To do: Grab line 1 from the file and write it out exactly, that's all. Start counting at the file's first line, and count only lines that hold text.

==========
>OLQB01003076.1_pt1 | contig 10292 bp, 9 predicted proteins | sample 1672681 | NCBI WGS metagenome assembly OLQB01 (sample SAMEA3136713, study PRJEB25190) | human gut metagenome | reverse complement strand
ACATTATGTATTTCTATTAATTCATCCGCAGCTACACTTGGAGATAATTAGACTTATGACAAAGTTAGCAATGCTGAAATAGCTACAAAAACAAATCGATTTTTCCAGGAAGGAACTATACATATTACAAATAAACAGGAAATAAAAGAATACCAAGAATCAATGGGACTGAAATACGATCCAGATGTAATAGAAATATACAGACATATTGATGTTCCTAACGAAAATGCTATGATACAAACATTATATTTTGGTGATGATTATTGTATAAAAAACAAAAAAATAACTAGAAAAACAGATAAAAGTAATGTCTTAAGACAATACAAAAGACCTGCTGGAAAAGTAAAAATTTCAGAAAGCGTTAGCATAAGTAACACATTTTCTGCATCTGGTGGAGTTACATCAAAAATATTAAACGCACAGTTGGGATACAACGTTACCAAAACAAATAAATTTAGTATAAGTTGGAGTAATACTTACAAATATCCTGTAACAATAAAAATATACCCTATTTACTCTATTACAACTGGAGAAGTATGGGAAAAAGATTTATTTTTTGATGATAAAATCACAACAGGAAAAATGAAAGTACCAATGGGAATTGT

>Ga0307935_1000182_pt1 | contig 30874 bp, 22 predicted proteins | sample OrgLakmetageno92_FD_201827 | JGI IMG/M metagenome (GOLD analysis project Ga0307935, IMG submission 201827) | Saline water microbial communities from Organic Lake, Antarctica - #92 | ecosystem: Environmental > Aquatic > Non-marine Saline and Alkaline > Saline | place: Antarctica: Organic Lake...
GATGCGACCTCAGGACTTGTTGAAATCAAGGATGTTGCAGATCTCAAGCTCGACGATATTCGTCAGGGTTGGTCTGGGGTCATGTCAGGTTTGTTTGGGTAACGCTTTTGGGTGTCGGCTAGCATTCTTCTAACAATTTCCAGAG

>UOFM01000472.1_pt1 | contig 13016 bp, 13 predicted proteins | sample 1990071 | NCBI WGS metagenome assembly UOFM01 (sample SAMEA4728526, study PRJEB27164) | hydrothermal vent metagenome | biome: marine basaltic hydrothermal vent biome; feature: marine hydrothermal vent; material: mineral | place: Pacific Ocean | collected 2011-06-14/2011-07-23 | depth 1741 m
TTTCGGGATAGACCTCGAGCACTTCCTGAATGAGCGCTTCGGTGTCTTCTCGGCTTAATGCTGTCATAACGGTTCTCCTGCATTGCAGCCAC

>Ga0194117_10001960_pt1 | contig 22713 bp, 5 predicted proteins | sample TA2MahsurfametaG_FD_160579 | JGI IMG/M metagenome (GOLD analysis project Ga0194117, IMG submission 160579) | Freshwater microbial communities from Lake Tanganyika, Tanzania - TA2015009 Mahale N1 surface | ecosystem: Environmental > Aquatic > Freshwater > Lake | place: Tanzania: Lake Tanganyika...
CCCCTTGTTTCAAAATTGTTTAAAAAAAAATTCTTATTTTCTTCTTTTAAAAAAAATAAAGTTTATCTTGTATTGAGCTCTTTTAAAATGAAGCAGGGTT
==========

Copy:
>OLQB01003076.1_pt1 | contig 10292 bp, 9 predicted proteins | sample 1672681 | NCBI WGS metagenome assembly OLQB01 (sample SAMEA3136713, study PRJEB25190) | human gut metagenome | reverse complement strand